Idyllic colourful gardens that wrap around a 400 year old house
Great Dixter is the creation of Christopher Lloyd; he devoted his life to his garden. He was someone who broke gardening rules and shared with the world his ideas and sometimes controversial gardening vision. Lloyd was awarded the Royal Horticultural Society's Medal of Honour in 1997 and an OBE in 2000.
The borders are mixed, not herbaceous. Christopher Lloyd (1921-2006) didn't see the point of arranging flowers by colour or habit. He said 'you'll see shrubs, climbers, hardy and tender perennials, annuals and biennials, all growing together and contributing to the overall tapestry.' It is different from most gardens in that respect, and let's hope it stays that way; it is wonderfully refreshing.
Great Dixter is for those who enjoy a natural-looking oasis of non-conformity, with no colour coordination, just thriving borders with insects buzzing around, a real habitat. This garden is exceptionally colourful, and offers an explosion of plants and flowers, bursting along beds and borders like 4th of July (or 5th of November bonfire night in the UK) firework displays. For that reason, a tour of Great Dixter is a lovely contrast to other gardens you will see on our Great Gardens of Southern England itinerary.
A haven for wildlife
A brief history of Great Dixter
Three old Houses
Today Great Dixter, looks like it's about to go to sleep, but in a good way - the property is three houses joined together, one older than the other, like three siblings, hundreds of years apart. The older refusing to die and leans on the older brothers for support. The sections of time are; late medieval (the 1450s') Tudor (the 1500s') and Edwardian-ish (completed 1912).
The names of people living at Dixter dates from the 1340s, whose feudal responsibility was to supply one man-at-arms when needed. If we zoom on into the 20th Century, it seems the house wasn't a desirable home. It had been on the market from 1900 to 1910 when Nathaniel Lloyd purchased the property and surrounding farm.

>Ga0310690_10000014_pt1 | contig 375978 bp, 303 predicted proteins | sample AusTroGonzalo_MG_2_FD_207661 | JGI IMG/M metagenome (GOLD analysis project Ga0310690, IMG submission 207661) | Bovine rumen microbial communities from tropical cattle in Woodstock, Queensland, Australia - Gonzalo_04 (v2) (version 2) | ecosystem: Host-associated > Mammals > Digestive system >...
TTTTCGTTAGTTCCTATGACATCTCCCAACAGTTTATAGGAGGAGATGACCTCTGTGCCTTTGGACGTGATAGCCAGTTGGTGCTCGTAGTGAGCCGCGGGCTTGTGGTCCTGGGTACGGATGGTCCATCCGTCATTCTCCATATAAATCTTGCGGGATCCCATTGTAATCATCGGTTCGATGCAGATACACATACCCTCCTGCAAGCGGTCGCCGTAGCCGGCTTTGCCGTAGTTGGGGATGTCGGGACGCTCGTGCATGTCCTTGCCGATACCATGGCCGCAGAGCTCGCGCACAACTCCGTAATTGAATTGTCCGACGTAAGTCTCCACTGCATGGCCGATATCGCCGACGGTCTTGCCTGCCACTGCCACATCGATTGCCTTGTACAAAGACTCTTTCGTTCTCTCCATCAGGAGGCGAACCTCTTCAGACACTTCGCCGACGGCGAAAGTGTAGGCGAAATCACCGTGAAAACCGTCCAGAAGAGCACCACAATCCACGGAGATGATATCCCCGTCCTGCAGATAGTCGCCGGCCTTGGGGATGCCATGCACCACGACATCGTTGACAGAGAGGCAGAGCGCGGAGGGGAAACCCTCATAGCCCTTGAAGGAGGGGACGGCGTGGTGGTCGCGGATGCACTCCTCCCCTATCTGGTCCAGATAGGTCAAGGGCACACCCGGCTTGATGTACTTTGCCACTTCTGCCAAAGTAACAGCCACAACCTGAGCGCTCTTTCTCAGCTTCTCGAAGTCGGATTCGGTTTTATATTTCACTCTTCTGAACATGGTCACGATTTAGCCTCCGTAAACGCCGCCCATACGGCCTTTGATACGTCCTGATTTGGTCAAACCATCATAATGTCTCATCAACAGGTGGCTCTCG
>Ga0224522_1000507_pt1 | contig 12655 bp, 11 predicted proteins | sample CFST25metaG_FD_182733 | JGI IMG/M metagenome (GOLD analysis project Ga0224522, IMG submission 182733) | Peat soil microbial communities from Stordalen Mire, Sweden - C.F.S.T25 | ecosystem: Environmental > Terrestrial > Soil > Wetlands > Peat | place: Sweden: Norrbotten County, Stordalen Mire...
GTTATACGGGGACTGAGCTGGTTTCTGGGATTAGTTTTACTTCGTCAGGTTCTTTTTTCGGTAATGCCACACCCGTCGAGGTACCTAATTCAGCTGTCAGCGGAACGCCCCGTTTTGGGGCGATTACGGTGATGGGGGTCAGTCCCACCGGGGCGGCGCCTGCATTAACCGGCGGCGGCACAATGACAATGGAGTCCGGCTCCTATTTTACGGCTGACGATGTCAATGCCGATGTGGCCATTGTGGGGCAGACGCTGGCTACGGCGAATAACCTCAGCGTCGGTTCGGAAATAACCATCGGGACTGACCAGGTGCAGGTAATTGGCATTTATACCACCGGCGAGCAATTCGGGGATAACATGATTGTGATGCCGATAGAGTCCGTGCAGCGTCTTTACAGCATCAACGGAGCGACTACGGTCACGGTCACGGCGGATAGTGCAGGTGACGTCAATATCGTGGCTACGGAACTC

Nathaniel Lloyd's family were comfortable financially; his grandfather owned a department store in Glasgow, Scotland. After a career in advertising and printing, Nathaniel set up his firm which became successful enough for his early retirement. He loved shooting, golf and antique furniture and proceeded to fill the house with various pieces.
The architect employed to make the additions to the house was none other than Edwin Lutyens. He was able to merge the old and new homes, seamlessly cleverly. Lutyens had a real appreciation for the antiquity of old houses, ahead of his time in many ways, he used local materials and traditional construction methods. Lutyens understood how gardens and houses work together and complement each other, not fight for attention.
During World War One (the Great War) the house became a hospital for the wounded, and in World War Two it was occupied by evacuated children. The Great Hall became a dormitory, much like so many large homes across Britain. Nathaniel Lloyd had died in 1933, and his energetic widow, Daisy ran the estate until 1972.